RootsTech 2014

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Sunday, May 5, 2013

Comparing the search engines: FamilySearch, Ancestry and MyHeritage

I thought it might me interesting to do some controlled searches with all three of the US-centric online databases to see how they stack up. What I mean by "controlled searches" is that I will be looking for sources I know are already there in all three databases. I decided to use names from my family lines where I have already gathered quite a few sources. I have done this before to compare online search engines such as Google and Bing, but I don't recall making the same comparison with these big data providers. The comparison is now possible because of the recent addition by MyHeritage.com of all of the U.S. Census records. Now all three search all of the records, even though FamilySearch is missing some of the images.

Of course, you all probably understand that this type of test is far from scientific and results will vary widely depending on the family selected. One issue in considering the number of results is that a large number of false positives, although initially impressive, is really meaningless. That is why I am using searches where I already know the content of the database. Another factor that cannot be taken into consideration is my personal ability to make appropriate searches. You may have a much greater ability to search than I do and your searches may show different results.

At least with the US Census Records, all three large databases have the same records, so if they search engine finds the name in the Census, it should be a good indication of the search engine and not the content.

Here it goes. I am going to use my perennial example, my Great-grandfather Henry Martin Tanner. I have found him in all of the available US Census records from 1860 to 1940. So how do they do on a first pass?

I will start with MyHeritage.com. I can search directly for records for an ancestor from his personal page or profile in my family tree. OK, the Record Match program of MyHeritage, already showed 2 records; neither of these were US Census records. So I clicked on Research this Person. There were 743,982 results. Somewhat overwhelming. I refined the search by looking for only Census and Voter Lists. The number dropped to 238,886 but the results showed Henry in the following US Census Records:

1930
1920
1910
1900
1880
1870

All of these on the first page of the search. Let's see how the others do.

Ancestry.com also can do a search from the person in your family tree. Of course, to duplicate this type of test, you would have to have your family tree in both programs which I happen to have. OK, so how did Ancestry.com do? Here are the results:

1930
1920
1910
1900
1880

That's all I found on the first page of the search. Looks pretty much of a draw so far, except Ancestry.com did not seem to pick up the 1870 US Census. Oh, by the way, Ancestry.com had 490,459 results. I am not sure what the programmers think the users are going to do with all those results? But the numbers look impressive. When I filtered the results to just Census and Voter Lists, the number dropped to 71,442. But the search engine still did not find the 1870 US Census Record.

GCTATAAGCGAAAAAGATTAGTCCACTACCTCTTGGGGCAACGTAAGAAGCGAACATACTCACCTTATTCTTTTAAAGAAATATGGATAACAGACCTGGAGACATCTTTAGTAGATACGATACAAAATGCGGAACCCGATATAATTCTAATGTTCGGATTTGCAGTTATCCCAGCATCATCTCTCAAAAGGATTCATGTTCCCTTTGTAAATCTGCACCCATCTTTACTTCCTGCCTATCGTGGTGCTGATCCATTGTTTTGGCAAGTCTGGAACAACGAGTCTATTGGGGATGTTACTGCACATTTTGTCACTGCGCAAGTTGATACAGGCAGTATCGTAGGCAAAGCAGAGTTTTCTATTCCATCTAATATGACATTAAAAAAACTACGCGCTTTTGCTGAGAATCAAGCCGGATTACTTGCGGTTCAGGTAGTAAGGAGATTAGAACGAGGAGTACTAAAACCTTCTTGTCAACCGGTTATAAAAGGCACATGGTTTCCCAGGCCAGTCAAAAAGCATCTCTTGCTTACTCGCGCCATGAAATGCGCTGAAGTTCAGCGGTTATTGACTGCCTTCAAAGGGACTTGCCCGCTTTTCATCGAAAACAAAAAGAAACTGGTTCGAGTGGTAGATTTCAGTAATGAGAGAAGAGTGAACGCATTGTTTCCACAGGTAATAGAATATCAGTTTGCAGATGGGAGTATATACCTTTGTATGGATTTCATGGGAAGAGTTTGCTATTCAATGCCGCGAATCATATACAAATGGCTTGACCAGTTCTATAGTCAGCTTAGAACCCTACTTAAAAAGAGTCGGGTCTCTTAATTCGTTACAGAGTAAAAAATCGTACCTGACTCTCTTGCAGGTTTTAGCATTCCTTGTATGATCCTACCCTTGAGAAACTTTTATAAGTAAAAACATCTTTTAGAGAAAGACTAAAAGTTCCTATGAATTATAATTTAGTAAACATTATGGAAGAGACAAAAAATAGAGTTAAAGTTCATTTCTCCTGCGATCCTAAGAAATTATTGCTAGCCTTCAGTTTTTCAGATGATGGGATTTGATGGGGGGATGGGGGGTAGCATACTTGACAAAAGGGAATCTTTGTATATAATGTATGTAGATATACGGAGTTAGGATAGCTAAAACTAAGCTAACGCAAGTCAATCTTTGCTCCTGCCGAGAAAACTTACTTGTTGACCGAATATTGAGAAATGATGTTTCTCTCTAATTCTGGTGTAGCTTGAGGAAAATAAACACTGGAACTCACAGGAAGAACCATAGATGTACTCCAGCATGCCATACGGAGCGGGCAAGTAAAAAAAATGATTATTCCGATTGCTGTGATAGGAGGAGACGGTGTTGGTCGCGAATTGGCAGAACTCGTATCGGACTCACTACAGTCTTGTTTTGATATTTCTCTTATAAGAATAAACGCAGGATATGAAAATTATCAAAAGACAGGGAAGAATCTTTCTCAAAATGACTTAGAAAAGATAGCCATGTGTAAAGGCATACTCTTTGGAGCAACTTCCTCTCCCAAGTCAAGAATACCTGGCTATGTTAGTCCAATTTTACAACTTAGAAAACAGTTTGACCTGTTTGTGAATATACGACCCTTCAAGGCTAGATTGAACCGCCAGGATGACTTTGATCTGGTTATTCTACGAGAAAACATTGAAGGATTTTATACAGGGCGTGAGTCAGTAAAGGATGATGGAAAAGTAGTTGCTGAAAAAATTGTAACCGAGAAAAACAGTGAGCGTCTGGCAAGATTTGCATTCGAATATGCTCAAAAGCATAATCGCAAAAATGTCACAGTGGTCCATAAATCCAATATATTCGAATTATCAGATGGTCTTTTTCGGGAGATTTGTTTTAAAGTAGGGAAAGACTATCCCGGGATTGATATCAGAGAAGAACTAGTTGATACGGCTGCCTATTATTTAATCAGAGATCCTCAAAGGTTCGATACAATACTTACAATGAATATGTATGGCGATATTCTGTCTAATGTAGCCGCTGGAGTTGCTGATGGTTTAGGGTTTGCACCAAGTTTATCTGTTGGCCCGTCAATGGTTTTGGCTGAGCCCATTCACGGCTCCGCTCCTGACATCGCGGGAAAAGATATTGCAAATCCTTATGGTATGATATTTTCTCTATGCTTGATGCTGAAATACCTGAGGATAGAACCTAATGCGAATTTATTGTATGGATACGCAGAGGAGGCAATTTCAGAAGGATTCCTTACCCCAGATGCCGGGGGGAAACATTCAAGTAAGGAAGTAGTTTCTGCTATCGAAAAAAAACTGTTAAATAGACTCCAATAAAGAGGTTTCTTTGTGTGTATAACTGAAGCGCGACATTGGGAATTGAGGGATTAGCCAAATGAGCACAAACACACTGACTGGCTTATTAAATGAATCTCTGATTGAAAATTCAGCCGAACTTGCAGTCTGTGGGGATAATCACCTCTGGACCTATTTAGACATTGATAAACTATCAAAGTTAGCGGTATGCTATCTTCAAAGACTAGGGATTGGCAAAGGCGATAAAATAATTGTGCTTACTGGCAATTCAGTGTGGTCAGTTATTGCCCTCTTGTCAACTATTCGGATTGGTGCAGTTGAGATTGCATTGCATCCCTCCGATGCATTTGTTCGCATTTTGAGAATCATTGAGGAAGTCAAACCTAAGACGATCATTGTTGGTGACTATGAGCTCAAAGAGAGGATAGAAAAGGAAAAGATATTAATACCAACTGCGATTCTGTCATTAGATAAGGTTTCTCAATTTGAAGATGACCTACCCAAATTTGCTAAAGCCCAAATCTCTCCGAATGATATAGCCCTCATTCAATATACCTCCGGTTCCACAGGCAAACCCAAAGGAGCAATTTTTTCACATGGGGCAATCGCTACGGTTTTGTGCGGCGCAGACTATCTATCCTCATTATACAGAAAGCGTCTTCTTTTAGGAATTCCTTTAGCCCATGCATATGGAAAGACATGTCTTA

So far, neither search has found the 1860 US Census.

Now what about FamilySearch.org? In this case, the program does not do a search right out of the Family Tree program so that may put the program at a disadvantage. But I will put in more information than I would usually do for a search to see if that evens things out. Here it goes:

None of the US Census Records show up on the first page, which has, by the way, only 1,894 results. I  try to filter the results by Census and Voter Records and find that I cannot do so. Hmm. What is going on here? I decide to go to the collections directly. I can filter the collections by name or by other criteria, but when I filter the collections to show only Census & Lists, I cannot search the list of filtered results which clearly contain the Census records. So, I have to search each year's census records individually.

I decide to try. I first do a search for Henry Martin Tanner in the 1860 US Census directly by searching that particular collection. The results for Henry Martin Tanner with birth place, year and residence is zero. I decide to jump to the 1880, both MyHeritage and Ancestry found him in this year on the first page of results. Again, the results are zero. No records found. So, I decide to search for just "Henry Tanner" in the same year. Maybe the "Martin" middle name is creating a problem. No records found.

It seems to me that FamilySearch is out of the running on this one. I try taking out the birth year to see what happens. Oh, that's it. I had the birth year off by one year. I put 1852 instead of 1853, but guess what? He was actually born in 1852, not 1853. So I had to take out the right birth date to find him? That is really strange. Ok, so now I go back and do the search without a birth year. Guess what? All the Census records show up.

1930
1920
1910
1880

But of course, I have the residence as Arizona so that is as far back as the search takes me. What if I take out the residence? Well there go all the results. Now I don't find anything again. What if I add back in the residence as Utah? Nope, that doesn't work.

Well, both Ancestry.com and MyHeritage.com do a credible job of finding my ancestor. But FamilySearch.org appears to have a ways to go before it catches up with the other two. Guess what? None of them found Henry in the 1940 US Census.






1 comment:

  1. I would really like this comparison repeated using a female. Pick someone who has been found under multiple surnames, and even as a lone widow. Although I don't have an on-line tree to use as a starting point, I have found that global searches tend to have trouble with changing surnames.

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